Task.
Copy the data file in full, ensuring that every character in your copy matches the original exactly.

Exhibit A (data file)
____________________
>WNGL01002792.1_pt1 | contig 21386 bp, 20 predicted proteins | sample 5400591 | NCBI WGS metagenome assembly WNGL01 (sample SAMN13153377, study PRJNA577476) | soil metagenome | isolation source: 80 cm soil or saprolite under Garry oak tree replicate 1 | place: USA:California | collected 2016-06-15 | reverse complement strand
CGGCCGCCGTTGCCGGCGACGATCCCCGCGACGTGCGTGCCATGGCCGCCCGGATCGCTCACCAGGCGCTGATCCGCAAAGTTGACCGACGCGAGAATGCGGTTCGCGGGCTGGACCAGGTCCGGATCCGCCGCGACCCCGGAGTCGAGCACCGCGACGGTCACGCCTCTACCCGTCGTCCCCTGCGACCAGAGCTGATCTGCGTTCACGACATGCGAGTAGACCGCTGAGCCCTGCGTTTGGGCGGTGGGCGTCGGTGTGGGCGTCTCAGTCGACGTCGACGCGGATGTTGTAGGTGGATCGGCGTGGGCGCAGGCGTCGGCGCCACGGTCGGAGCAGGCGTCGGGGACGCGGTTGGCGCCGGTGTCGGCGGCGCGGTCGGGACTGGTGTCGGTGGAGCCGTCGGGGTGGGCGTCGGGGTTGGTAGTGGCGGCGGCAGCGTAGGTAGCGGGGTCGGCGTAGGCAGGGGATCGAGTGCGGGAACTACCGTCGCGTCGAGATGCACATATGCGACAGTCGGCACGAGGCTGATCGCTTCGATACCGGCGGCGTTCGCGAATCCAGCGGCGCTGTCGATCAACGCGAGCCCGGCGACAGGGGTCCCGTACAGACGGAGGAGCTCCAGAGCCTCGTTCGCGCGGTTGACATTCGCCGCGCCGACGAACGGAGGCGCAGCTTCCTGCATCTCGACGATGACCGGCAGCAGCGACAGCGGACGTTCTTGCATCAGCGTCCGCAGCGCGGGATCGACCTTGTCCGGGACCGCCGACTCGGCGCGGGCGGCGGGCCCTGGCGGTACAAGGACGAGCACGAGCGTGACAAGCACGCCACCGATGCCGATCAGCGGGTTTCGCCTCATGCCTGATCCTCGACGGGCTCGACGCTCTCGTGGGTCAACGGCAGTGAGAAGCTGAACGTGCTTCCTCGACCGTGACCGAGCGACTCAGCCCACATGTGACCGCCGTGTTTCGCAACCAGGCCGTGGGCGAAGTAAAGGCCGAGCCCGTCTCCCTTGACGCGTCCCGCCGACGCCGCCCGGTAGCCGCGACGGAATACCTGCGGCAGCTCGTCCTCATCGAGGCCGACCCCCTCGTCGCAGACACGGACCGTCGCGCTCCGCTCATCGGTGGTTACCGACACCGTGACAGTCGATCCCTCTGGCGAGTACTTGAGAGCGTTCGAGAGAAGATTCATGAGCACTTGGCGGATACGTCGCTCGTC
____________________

>WNGL01002792.1_pt1 | contig 21386 bp, 20 predicted proteins | sample 5400591 | NCBI WGS metagenome assembly WNGL01 (sample SAMN13153377, study PRJNA577476) | soil metagenome | isolation source: 80 cm soil or saprolite under Garry oak tree replicate 1 | place: USA:California | collected 2016-06-15 | reverse complement strand
CGGCCGCCGTTGCCGGCGACGATCCCCGCGACGTGCGTGCCATGGCCGCCCGGATCGCTCACCAGGCGCTGATCCGCAAAGTTGACCGACGCGAGAATGCGGTTCGCGGGCTGGACCAGGTCCGGATCCGCCGCGACCCCGGAGTCGAGCACCGCGACGGTCACGCCTCTACCCGTCGTCCCCTGCGACCAGAGCTGATCTGCGTTCACGACATGCGAGTAGACCGCTGAGCCCTGCGTTTGGGCGGTGGGCGTCGGTGTGGGCGTCTCAGTCGACGTCGACGCGGATGTTGTAGGTGGATCGGCGTGGGCGCAGGCGTCGGCGCCACGGTCGGAGCAGGCGTCGGGGACGCGGTTGGCGCCGGTGTCGGCGGCGCGGTCGGGACTGGTGTCGGTGGAGCCGTCGGGGTGGGCGTCGGGGTTGGTAGTGGCGGCGGCAGCGTAGGTAGCGGGGTCGGCGTAGGCAGGGGATCGAGTGCGGGAACTACCGTCGCGTCGAGATGCACATATGCGACAGTCGGCACGAGGCTGATCGCTTCGATACCGGCGGCGTTCGCGAATCCAGCGGCGCTGTCGATCAACGCGAGCCCGGCGACAGGGGTCCCGTACAGACGGAGGAGCTCCAGAGCCTCGTTCGCGCGGTTGACATTCGCCGCGCCGACGAACGGAGGCGCAGCTTCCTGCATCTCGACGATGACCGGCAGCAGCGACAGCGGACGTTCTTGCATCAGCGTCCGCAGCGCGGGATCGACCTTGTCCGGGACCGCCGACTCGGCGCGGGCGGCGGGCCCTGGCGGTACAAGGACGAGCACGAGCGTGACAAGCACGCCACCGATGCCGATCAGCGGGTTTCGCCTCATGCCTGATCCTCGACGGGCTCGACGCTCTCGTGGGTCAACGGCAGTGAGAAGCTGAACGTGCTTCCTCGACCGTGACCGAGCGACTCAGCCCACATGTGACCGCCGTGTTTCGCAACCAGGCCGTGGGCGAAGTAAAGGCCGAGCCCGTCTCCCTTGACGCGTCCCGCCGACGCCGCCCGGTAGCCGCGACGGAATACCTGCGGCAGCTCGTCCTCATCGAGGCCGACCCCCTCGTCGCAGACACGGACCGTCGCGCTCCGCTCATCGGTGGTTACCGACACCGTGACAGTCGATCCCTCTGGCGAGTACTTGAGAGCGTTCGAGAGAAGATTCATGAGCACTTGGCGGATACGTCGCTCGTC